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Hemispheric asymmetry reduction in older adults: the HAROLD model.
The HAROLD model is a cognitive neuroscience model that integrates ideas and findings from psychology and neuroscience of aging that is supported by functional neuroimaging and other evidence in the domains of episodic memory, semantic memory, working memory, perception, and inhibitory control. Expand
Imaging Cognition II: An Empirical Review of 275 PET and fMRI Studies
Analysis of regional activations across cognitive domains suggested that several brain regions, including the cerebellum, are engaged by a variety of cognitive challenges. Expand
Aging Gracefully: Compensatory Brain Activity in High-Performing Older Adults
The results suggest that low- performing older adults recruited a similar network as young adults but used it inefficiently, whereas high-performing older adults counteracted age-related neural decline through a plastic reorganization of neurocognitive networks. Expand
The parietal cortex and episodic memory: an attentional account
The answer to the episodic-memory puzzle requires us to distinguish between the contributions of dorsal and ventral parietal regions and between the influence of top-down and bottom-up attention on memory. Expand
Cognitive neuroscience of emotional memory
Cognitive neuroscientists have begun to elucidate the psychological and neural mechanisms underlying emotional retention advantages in the human brain, revealing new insights into the reactivation of latent emotional associations and the recollection of personal episodes from the remote past. Expand
Que PASA? The posterior-anterior shift in aging.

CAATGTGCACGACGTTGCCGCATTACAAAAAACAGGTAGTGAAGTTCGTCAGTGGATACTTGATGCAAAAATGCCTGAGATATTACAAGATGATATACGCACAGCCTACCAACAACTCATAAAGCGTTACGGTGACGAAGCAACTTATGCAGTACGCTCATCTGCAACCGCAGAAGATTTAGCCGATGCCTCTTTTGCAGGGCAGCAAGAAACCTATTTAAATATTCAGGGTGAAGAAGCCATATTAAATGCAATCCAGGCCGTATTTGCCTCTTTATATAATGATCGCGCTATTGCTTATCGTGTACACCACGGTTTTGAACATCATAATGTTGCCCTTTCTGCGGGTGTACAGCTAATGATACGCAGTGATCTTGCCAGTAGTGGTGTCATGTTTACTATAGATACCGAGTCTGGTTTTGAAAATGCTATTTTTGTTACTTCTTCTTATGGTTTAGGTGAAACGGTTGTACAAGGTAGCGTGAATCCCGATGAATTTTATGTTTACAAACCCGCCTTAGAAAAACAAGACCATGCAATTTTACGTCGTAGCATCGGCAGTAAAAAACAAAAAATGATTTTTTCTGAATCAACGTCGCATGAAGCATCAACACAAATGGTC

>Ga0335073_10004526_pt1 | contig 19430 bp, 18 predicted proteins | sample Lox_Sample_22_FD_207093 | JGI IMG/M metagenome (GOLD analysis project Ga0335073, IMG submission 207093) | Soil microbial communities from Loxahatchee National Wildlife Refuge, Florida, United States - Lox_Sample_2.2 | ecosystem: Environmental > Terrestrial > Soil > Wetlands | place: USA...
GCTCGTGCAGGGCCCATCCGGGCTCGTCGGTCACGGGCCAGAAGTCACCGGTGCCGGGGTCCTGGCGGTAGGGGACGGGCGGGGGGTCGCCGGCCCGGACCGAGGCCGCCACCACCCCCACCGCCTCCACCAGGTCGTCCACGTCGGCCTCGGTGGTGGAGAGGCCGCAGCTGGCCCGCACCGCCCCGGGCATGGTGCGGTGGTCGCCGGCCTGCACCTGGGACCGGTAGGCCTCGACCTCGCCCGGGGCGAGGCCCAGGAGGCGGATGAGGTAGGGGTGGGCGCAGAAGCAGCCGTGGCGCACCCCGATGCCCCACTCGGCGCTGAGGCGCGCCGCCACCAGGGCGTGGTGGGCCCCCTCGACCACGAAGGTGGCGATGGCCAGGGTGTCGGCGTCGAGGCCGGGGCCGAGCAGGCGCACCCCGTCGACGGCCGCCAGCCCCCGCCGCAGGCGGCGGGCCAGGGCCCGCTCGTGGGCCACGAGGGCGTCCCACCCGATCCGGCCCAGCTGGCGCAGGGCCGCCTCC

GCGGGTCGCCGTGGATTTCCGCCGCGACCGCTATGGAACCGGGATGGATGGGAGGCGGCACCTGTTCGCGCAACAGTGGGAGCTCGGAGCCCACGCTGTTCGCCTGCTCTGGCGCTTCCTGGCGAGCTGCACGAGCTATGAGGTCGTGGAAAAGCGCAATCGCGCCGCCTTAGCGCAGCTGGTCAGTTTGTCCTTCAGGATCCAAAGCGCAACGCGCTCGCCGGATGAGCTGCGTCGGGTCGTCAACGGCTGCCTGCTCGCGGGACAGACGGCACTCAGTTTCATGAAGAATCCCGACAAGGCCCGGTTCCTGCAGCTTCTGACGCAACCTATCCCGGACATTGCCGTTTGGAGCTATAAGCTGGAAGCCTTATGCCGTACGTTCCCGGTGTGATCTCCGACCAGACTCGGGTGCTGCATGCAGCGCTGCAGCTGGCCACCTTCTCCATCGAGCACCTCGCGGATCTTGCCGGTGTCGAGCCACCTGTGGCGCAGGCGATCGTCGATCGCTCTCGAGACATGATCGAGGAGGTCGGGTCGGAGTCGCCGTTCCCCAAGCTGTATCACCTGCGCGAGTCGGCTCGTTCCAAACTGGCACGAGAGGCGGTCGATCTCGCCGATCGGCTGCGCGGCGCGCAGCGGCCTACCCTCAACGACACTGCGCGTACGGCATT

The present functional magnetic resonance imaging findings demonstrate the validity, function, and generalizability of PASA, as well as its importance for the cognitive neuroscience of aging. Expand
Hemispheric asymmetry reduction in older adults: the HAROLD model.
A model of the effects of aging on brain activity during cognitive performance is introduced. The model is called HAROLD (hemispheric asymmetry reduction in older adults), and it states that, underExpand
Task-independent and task-specific age effects on brain activity during working memory, visual attention and episodic retrieval.
The results indicate that both common and specific factors play an important role in cognitive aging, and suggest that age-related hippocampal deficits may have a global effect in cognition. Expand
Role of parietal regions in episodic memory retrieval: The dual attentional processes hypothesis
  • R. Cabeza
  • Psychology, Medicine
  • Neuropsychologia
  • 1 June 2008
The new dual attentional processes (DAP) hypothesis explains why VPC lesions yield a memory neglect syndrome: a deficit in spontaneously reporting relevant memory details but not in accessing the same details when guided by specific questions. Expand
Present and Future
Traditionally, cognitive aging research has been based on behavioral measures of cognitive performance such as response time and accuracy. Data have indicated that agerelated decline occurs inExpand